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Communicable Diseases Surveillance consists of data from various sources. The National Notifiable Diseases Surveillance System (NNDSS) is conducted under the auspices of the Communicable Diseases Network Australia New Zealand. The CDI Virology and Serology Laboratory Reporting Scheme (LabVISE) is a sentinel surveillance scheme. The Australian Sentinel Practice Research Network (ASPREN) is a general practitioner-based sentinel surveillance scheme. In this report, data from the NNDSS are referred to as 'notifications' or 'cases', whereas those from ASPREN are referred to as 'consultations' or 'encounters' while data from the LabVISE scheme are referred to as 'laboratory reports'.
Reporting period 27 May to 23 June 1998
Vaccine preventable diseasesThe number of notifications for Haemophilus influenzae type b, measles, mumps and rubella remains low in comparison with previous years.
Pertussis notifications for this reporting period and for the year to date are lower than for the comparable periods of 1997 (Figure 1). The number of notifications for pertussis with onset in May 1998 is lower than in previous months of this year. This contrasts with the situation in each of the of the previous five years where numbers have increased after April. Nearly half of all pertussis notifications with onset in 1998 were in the age groups 0 to 4 years (13%), 5 to 9 years (18%) and 10 to 14 years (16%). The male to female ratio was 1.13:1.
Figure 1. Notifications of pertussis, 1992 to 1998, by month of onset
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ArbovirusesA further 12 notifications of dengue have been recorded for the current reporting period, bringing the total reported in 1998 to 288. The outbreak in Far North Queensland appears to have subsided.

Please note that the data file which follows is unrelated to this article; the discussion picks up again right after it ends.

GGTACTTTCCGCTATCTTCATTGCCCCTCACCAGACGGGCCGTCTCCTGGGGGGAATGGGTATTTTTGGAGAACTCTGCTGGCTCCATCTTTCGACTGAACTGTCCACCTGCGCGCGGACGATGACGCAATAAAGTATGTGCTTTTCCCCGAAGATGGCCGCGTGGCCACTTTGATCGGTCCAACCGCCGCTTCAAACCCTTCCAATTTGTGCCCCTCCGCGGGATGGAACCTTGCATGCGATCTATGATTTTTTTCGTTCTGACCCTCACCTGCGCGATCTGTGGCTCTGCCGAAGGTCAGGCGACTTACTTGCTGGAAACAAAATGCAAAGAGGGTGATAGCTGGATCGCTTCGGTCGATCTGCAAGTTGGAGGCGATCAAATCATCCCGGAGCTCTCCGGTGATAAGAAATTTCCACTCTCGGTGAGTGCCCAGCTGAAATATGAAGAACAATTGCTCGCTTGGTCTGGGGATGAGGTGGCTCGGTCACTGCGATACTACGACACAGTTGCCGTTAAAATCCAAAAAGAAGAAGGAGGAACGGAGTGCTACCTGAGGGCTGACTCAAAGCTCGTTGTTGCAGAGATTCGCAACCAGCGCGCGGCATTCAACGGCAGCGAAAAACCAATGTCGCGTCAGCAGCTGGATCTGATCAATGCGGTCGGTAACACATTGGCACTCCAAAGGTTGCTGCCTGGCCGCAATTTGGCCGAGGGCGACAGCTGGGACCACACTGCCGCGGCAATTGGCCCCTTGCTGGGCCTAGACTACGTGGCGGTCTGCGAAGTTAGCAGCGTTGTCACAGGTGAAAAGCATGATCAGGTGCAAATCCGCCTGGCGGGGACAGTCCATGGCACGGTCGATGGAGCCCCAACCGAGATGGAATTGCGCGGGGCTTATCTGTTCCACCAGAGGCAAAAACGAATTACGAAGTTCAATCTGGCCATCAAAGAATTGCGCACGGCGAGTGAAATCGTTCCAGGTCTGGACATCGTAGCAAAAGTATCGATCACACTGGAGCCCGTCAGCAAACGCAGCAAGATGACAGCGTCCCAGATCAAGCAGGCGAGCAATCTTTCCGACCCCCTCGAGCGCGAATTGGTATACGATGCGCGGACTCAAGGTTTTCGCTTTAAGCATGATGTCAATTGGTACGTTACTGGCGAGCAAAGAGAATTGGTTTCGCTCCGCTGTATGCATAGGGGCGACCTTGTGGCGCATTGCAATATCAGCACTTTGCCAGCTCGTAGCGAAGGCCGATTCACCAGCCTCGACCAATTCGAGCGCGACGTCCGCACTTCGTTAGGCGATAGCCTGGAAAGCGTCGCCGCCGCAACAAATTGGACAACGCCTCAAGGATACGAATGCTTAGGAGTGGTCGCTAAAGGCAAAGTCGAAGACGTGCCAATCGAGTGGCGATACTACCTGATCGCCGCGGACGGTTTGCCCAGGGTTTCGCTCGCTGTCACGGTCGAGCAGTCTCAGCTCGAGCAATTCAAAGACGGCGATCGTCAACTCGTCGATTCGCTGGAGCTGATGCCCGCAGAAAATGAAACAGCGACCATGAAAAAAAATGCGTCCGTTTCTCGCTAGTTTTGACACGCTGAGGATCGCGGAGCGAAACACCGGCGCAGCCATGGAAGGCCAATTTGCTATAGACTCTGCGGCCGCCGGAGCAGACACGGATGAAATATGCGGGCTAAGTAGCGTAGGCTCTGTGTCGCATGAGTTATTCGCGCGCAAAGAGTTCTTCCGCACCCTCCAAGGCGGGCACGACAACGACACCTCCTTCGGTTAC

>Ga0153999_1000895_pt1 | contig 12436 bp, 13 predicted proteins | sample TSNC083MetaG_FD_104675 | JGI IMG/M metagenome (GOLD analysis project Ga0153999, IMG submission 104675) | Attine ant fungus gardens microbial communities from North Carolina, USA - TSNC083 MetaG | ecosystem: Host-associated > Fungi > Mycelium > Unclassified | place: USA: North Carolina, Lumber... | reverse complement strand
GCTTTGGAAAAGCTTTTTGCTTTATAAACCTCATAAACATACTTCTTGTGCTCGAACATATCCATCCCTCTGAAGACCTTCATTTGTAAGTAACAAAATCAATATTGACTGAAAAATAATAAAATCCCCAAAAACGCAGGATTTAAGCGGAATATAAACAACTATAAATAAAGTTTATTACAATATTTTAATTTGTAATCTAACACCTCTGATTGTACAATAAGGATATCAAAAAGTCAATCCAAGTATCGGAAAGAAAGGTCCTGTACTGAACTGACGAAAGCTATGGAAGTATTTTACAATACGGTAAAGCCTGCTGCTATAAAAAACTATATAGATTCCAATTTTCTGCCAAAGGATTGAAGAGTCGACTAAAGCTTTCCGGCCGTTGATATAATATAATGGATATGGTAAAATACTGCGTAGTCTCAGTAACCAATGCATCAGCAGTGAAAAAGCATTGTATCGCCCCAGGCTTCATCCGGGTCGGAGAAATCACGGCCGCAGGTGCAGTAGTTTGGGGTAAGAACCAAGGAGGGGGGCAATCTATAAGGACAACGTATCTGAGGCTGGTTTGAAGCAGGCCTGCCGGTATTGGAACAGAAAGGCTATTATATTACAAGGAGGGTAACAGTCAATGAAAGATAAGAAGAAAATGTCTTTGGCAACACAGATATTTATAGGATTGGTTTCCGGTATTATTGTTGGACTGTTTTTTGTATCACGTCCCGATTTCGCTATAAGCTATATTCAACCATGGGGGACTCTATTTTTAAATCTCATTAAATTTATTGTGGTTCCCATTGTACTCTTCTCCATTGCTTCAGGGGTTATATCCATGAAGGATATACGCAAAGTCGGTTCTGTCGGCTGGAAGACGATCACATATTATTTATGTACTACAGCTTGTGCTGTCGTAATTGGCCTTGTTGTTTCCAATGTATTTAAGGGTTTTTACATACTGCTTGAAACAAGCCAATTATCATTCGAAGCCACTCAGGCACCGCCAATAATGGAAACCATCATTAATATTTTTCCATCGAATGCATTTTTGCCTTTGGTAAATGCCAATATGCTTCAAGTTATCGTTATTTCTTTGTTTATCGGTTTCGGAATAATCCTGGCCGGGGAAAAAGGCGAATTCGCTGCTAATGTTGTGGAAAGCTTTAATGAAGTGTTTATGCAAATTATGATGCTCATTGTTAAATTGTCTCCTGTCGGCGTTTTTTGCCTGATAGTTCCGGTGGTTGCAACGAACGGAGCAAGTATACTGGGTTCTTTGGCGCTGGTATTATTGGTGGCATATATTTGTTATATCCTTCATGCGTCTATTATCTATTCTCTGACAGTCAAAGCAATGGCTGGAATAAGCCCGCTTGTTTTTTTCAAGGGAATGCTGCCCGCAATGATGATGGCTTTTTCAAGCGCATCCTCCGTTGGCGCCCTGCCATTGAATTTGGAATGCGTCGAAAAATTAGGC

The numbers of new notifications for Barmah Forest virus infection and Ross River virus infection have also continued to decline over the last two months as expected for the time of year.
Hepatitis AThe peak in activity recorded earlier in the year now seems to be over.
Meningococcal infectionA slight increase has been observed in notifications of meningococcal infection during the last two months. Increased numbers of cases are usually recorded in Australia during the months of Winter and Spring (see report on page 134).
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SalmonellaThe increase in the number of notifications recorded early in 1998 is similar to the seasonal pattern recorded in previous years (Figure 2). The number of cases has declined in recent months.
Figure 2. Notifications of salmonella, 1995 to 1998, by month of onset
Respiratory syncytial virusThe number of laboratory reports of respiratory syncytial virus rose slightly in May but remained low for the time of year (Figure 3). For the current reporting period 50% of reports were for infants under the age of 1 year and a total of 88% for the under 5 years age group.
Figure 3. Laboratory reports of respiratory syncytial virus, 1996 to 1998, by month of specimen collection
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RotavirusThe LabVISE scheme has recorded a recent rise in the number of reports of rotavirus in recent months (Figure 4). Numbers are average for the time of year. Most reports in this four week period (88%) were for children under the age of 5 years.
Figure 4. Laboratory reports of rotavirus, 1996 to 1998, by month of specimen collection
This report was published in Communicable Diseases Intelligence Vol 22 No 7, 9 July 1998.